A Human Kite
Last Updated: 6/3/2015
By Cindy Ross
I don’t have time to think about getting freaked as my harness gets hooked to the cable attached to the powerboat’s winch. A wind-fattened, rainbow-colored parachute soars above my head in the flawless blue sky. The boat bobs gently in Green Bay as the motor idles, waiting to open up and set me loose.
I feel like a human kite as the umbilical line that connects me to the planet lengthens and the wind pulls me higher into the sky. It’s cool today, so I’m wearing long pants, a fleece and windbreaker, but my feet are bare and the wind streams through my toes. I can’t stop smiling. The owner of Wisconsin Water Wings, Doug Fitzgerald, and his assistant are in the 37-foot custom-built boat below, monitoring the wind and the cable slack. I’m going up to 500 feet—the highest ride this 21-year-old parasailing company offers. (It’s got a perfect safety record!)
Anyone can parasail; you don’t need to know how to swim, and you won’t get wet (unless you want to). The high-strength rope runs me out smoothly and in seconds I’m soaring above the gulls. Fitzgerald modified the harness with a padded seat, so I feel like I’m in a comfortable swing. I dip slightly and rock gently and gaze out over the lake. I wish time could slow down so I could just hang in the sky for hours. This ride is one of the most exhilarating experiences I’ve ever had.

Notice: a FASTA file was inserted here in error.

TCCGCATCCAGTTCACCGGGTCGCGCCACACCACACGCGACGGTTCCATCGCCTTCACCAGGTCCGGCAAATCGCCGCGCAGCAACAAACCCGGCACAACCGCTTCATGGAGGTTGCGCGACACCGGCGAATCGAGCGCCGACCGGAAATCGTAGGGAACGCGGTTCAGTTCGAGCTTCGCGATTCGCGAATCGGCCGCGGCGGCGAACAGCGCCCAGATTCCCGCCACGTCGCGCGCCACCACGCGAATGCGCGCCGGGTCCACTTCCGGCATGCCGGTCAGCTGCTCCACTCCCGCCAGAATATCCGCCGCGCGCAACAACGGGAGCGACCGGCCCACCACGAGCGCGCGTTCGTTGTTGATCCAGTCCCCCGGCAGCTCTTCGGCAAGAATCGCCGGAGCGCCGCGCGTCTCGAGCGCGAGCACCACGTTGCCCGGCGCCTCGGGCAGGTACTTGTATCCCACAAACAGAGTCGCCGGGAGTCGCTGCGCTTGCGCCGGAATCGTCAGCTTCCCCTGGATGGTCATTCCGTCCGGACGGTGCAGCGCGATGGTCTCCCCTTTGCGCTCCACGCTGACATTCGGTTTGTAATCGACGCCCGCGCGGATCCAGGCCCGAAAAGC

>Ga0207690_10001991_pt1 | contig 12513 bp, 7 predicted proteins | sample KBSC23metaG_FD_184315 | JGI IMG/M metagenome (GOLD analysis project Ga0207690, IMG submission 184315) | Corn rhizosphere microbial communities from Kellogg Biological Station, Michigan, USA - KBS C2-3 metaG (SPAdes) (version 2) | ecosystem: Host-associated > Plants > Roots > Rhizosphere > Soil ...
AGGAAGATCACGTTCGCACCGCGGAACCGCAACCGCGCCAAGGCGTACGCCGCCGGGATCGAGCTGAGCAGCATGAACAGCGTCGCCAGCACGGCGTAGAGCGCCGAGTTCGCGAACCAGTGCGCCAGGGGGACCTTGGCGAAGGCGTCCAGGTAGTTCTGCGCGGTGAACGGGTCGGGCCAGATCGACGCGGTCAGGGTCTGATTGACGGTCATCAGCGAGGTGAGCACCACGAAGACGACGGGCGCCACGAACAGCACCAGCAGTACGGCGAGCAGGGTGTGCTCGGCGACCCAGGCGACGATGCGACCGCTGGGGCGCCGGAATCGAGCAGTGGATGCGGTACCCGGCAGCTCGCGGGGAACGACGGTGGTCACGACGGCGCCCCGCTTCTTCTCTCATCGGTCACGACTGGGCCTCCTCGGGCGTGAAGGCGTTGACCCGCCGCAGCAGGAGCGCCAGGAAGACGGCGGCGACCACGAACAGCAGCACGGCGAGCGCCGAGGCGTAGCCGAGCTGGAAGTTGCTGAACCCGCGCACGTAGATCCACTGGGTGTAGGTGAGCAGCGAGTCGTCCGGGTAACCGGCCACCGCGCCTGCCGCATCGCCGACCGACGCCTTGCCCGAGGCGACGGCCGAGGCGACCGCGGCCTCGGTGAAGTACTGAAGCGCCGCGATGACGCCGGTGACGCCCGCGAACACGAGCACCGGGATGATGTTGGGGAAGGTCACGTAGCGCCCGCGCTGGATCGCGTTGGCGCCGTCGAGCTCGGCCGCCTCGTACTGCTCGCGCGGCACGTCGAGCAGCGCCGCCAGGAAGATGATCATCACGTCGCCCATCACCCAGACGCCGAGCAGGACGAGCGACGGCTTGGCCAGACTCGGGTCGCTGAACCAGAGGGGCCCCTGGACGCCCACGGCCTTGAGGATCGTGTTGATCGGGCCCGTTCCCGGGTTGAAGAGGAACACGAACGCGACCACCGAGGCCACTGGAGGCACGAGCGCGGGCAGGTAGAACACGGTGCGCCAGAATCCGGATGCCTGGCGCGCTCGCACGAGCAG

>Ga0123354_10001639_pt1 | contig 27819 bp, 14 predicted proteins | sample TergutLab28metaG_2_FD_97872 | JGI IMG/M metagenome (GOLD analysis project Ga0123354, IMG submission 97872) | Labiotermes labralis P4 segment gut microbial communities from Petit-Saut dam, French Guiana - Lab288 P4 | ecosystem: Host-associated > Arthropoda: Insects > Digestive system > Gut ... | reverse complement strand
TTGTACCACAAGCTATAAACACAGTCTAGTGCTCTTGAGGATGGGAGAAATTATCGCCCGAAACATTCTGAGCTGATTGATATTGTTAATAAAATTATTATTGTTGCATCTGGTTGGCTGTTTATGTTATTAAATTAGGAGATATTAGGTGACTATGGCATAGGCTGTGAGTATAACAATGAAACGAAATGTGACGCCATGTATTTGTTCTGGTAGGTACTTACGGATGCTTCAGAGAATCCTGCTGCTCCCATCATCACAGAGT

From 500 feet up, I can see over the forested thumb of Door County and the village of Ephraim out into the waters of Lake Michigan. From here I get a good feel for how this patch of earth sits on the planet, surrounded in a cerulean-blue expanse of water.
When the wind is steady like today, launching and landing are extremely smooth. In a matter of seconds I land softly on the boat’s carpeted platform, already wondering when I can fly again.
Wisconsin Water Wings offers rides to three different heights—175, 350 and 500 feet. Rides last about 10, 12, or 15 minutes. You must be at least 50 pounds and less than 260 to fit in the harness. People who are scared of heights are often OK with parasailing, perhaps because from above, says Fitzgerald, the water appears flat and featureless. It’s possible to fly when there is absolutely no wind, for the powerboat can create it. But when it’s too windy, Fitgerald can’t fly; his maximum wind speed—the speed of the wind plus the speed of the boat—is 25 mph.
The season lasts only about three months, from Memorial Day to mid-September. Approximately six sails are scheduled per day, seven days a week, weather permitting. The boat fits six; allow two hours per trip.